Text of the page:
Harambee Sacco now caps interest returns at 8pc as it eyes compliance


Harambee Sacco CEO Dr George Ochiri during the Sacco's Annual General Meeting held at Hilton hotel on July 10, 2021. PHOTO | JEFF ANGOTE | NMG

Harambee Sacco will pay higher dividends to members on share capital and cap payouts on deposits at eight percent for the next three years as the institution seeks to build its capital base to comply with the law.

The Sacco has proposed the changes in a bid to entice members to increase their share capital as opposed to ramping up their savings whose dividend rate will now be capped at eight percent for the next three years.

The move comes at a time when theSacco, which is majority owned by civil servants, remained in breach of the legal requirement where the institutional capital should not fall below eight percent of the total assets.

Harambee Sacco’s ratio of institutional capital to total assets stood at 5.3 percent in the financial year ended December, up from 5.1 percent in 2021.

“The management is proposing an incremental rate of dividends on share capital and a ceiling of eight percent on interest on deposit for the next three years in order to be able to retain and build reserves to meet this critical ratio,” the sacco says in its latest annual report.

Institutional capital refers to the core capital of a Sacco that no individual member can claim. It acts as a buffer against economic shocks besides being a cheaper source of cash for the Sacco as there are no conditions imposed on how it is used.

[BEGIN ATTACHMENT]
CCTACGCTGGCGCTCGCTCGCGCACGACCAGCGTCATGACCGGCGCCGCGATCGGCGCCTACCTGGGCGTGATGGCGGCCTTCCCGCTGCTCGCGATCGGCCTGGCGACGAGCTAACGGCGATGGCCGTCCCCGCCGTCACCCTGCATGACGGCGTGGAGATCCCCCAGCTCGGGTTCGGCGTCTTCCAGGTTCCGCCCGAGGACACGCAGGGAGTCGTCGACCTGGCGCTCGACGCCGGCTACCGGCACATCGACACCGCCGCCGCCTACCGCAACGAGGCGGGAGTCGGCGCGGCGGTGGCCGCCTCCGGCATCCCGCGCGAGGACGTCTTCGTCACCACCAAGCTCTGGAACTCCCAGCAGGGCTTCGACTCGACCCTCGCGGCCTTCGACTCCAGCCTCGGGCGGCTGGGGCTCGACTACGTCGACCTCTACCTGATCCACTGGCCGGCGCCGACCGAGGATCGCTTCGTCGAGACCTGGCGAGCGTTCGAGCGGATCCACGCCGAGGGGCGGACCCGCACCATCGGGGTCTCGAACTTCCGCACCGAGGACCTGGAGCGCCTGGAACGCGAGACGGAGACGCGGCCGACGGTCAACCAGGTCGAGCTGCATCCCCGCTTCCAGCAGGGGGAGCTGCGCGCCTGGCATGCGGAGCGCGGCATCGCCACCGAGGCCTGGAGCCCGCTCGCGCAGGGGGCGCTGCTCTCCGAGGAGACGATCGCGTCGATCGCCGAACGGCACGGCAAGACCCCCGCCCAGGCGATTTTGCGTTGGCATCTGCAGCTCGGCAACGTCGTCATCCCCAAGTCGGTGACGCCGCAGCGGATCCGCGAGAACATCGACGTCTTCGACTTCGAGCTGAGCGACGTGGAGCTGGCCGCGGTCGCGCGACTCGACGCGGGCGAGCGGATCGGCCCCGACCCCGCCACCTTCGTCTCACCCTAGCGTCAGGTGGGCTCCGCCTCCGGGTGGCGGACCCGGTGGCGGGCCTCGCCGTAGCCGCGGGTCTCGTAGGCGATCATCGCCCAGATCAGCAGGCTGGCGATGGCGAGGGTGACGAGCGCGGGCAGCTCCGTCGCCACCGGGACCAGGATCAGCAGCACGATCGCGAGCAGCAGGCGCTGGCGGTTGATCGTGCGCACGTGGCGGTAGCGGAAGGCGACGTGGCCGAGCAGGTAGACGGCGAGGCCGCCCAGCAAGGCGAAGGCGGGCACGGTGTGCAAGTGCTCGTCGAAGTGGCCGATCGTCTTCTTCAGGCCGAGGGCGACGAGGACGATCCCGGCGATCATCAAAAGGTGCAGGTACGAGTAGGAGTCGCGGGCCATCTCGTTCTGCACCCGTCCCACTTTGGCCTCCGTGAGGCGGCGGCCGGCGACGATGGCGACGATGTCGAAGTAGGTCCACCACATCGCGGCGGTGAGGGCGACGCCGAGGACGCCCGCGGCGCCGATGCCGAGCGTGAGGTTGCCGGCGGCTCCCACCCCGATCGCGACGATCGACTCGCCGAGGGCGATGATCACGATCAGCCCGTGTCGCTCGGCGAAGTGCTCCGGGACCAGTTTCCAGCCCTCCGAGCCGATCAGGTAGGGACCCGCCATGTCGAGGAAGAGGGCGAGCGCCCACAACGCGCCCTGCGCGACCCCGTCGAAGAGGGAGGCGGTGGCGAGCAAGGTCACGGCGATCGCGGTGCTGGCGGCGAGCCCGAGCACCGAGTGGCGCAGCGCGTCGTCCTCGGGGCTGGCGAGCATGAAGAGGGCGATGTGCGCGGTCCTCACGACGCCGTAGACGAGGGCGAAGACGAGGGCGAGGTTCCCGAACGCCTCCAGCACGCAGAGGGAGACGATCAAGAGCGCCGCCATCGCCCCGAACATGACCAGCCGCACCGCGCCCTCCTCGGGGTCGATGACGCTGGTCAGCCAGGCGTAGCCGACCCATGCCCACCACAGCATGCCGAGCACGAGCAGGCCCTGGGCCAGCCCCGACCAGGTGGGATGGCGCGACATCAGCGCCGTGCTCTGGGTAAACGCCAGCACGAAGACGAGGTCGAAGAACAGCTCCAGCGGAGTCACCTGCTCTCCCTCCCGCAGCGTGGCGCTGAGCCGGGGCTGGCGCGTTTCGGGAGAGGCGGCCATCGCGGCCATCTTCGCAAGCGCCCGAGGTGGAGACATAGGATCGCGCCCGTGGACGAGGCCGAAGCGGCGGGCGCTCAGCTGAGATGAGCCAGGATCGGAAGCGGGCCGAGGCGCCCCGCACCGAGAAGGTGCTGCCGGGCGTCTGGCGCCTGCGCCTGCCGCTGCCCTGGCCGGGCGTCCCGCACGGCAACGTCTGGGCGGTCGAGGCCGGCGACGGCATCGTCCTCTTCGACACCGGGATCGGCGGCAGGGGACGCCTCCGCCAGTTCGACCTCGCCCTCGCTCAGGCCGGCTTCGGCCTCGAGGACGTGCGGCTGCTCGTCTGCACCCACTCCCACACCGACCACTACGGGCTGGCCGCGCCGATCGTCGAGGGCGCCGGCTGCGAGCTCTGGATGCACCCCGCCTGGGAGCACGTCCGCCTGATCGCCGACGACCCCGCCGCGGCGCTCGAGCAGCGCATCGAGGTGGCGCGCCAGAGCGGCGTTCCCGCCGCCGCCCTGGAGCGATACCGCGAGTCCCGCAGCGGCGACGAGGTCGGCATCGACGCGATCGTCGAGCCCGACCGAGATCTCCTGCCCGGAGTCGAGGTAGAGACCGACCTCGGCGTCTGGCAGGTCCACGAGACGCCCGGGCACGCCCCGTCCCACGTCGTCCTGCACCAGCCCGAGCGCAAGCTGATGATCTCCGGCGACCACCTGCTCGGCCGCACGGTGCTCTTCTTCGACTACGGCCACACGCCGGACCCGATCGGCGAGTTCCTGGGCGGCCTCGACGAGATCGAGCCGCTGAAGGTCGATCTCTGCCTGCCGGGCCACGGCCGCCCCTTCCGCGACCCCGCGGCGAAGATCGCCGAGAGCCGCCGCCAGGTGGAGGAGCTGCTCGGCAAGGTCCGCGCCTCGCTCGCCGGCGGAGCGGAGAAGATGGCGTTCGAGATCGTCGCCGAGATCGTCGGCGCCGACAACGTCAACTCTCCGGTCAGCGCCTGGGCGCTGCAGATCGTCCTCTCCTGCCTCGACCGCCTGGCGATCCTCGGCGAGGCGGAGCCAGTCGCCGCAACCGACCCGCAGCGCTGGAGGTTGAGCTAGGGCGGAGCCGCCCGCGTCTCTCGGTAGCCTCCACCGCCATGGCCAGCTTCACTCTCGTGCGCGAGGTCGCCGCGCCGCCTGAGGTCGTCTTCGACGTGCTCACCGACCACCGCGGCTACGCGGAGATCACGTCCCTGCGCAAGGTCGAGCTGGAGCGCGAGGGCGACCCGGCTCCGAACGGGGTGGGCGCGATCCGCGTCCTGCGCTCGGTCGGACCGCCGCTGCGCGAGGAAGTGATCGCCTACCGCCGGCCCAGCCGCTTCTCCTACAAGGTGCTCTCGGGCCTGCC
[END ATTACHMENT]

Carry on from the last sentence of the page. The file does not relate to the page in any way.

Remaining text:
The Sacco declared dividends on member deposits at a rate of eight percent for the year that ended in December 2022, up from seven percent in 2021 while payouts on share capital will jump to 10 percent at eight percent.

Harambee Sacco has also been on an aggressive campaign to woo members to ramp up their share capital in return for higher returns to boost the institution’s liquidity in the coming years.

Asset base closed the financial year ended December at Sh37.01 billion, a seven percent rise from Sh34.62 billion in 2021.

Member deposits grew five percent to Sh23.7 billion in the period that ended December while revenues hit the Sh5 billion mark for the first time.

Harambee Sacco reckons that it needs to grow the asset base to at least Sh40 billion in order to meet institutional capital requirements.

The Sacco has 79,641 members, making it one of the biggest in the country and targets 86,502 members in the next two years in what will also boost its finances in the form of deposits and increased lending.

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